Following the announcement that federal regulators have stepped in to monitor executives at Alexi Giannoulias' family bank, fellow Senate candidate and Chicago Urban League President Cheryle Jackson called on Giannoulias to withdraw from the race "for the sake of Illinois families."
Crain's Chicago Business reported Wednesday that Broadway Bank entered into a consent order with bank regulators that will require it to "raise tens of millions in capital, stop paying dividends to the family without regulatory approval and hire an outside party to evaluate the bank's senior management."
Though the new rules will not affect Giannoulias directly--he is no longer a senior member of management at the bank--Jackson accused her opponent of raking in money "off of the backs of working families," Chicago Current reports:
"For the sake of Illinois families and for the good of the Democratic Party, I am calling on the treasurer to do the honorable thing and withdraw from this race today," Jackson said.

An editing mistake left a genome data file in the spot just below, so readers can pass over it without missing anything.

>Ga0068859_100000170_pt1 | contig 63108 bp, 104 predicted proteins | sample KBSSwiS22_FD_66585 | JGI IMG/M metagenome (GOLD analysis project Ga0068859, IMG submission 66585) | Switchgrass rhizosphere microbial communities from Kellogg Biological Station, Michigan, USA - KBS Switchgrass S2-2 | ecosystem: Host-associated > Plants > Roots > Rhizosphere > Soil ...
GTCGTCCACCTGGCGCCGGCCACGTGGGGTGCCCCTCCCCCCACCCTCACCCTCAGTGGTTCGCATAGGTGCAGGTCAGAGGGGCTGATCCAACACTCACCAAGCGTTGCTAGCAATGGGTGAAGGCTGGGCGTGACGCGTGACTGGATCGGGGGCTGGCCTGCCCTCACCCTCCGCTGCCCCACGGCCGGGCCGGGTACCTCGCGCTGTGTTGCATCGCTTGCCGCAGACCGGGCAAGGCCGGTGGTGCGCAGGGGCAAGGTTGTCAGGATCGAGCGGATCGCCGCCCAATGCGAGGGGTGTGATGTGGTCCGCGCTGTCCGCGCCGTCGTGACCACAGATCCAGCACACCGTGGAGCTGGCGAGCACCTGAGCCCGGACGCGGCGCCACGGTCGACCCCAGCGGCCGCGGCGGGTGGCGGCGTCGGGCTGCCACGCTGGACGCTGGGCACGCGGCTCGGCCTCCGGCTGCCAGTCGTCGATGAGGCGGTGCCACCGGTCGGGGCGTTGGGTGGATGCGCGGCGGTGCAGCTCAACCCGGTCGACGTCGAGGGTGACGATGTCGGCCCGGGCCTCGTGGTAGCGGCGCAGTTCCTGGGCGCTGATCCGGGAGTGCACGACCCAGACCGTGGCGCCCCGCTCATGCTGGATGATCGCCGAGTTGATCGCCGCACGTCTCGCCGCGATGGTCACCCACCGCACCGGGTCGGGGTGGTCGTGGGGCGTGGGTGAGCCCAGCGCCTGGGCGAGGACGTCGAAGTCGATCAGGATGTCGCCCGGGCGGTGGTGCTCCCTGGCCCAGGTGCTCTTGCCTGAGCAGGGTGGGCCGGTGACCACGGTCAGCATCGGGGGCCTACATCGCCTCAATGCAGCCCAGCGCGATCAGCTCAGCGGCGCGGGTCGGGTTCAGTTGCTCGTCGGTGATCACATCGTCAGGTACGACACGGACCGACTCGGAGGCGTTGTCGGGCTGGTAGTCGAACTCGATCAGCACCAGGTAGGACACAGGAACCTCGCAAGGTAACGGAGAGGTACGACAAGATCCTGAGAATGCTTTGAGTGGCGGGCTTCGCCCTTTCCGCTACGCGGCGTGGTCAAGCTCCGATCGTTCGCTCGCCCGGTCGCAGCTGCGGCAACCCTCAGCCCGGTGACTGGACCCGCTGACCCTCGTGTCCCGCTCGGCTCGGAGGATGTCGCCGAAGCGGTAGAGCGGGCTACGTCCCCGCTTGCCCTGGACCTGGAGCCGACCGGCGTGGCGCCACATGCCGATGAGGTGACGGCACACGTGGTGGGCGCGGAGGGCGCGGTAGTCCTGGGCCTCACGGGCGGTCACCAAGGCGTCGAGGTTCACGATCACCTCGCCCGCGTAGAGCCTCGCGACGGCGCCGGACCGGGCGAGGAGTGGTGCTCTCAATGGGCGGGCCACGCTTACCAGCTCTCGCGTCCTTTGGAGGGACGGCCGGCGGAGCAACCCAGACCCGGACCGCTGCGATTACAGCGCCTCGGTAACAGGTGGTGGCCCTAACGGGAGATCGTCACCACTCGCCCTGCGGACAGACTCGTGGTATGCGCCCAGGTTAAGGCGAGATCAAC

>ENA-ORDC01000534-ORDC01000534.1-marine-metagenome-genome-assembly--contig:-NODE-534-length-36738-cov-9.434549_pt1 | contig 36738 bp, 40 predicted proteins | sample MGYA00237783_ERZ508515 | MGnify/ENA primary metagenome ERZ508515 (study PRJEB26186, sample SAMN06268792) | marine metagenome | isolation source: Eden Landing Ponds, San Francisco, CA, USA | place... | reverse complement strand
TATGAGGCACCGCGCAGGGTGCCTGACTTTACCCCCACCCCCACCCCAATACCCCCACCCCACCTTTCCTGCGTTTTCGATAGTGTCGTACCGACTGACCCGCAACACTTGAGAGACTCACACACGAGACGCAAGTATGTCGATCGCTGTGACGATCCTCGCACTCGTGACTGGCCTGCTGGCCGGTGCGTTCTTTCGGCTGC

Inspector General David Hoffman did not ask Giannoulias to withdraw, but reiterated what he has been saying in campaign ads:
"Even before today, his limited experience and his refusal to take responsibility for his failures -- both as a banker and as manager of the Bright Start program -- were clear," Hoffman Campaign Manager Michael Powell said in a statement to Chicago Current. "Now we learn that his risky loans at the bank, and his family's decision to take $86 million in dividends for themselves, has caused the bank's collapse, and a likely bailout and takeover by the FDIC."
Though the bank has not been taken over by the FDIC, and the regulation aims to get the bank back on its feet, it is yet to be seen whether the news will benefit Hoffman or Jackson's campaign.
A Giannoulias spokeswoman made sure to point out Jackson's own connections to corruption following her plea for Alexi to drop out:
"Ms. Jackson, Blagojevich's former spokesperson, has launched a very Blago-like attack. This is a desperate and ridiculous attempt from a candidate behind in the polls to give her campaign a boost by exploiting the economic challenges facing millions of businesses, including this one."
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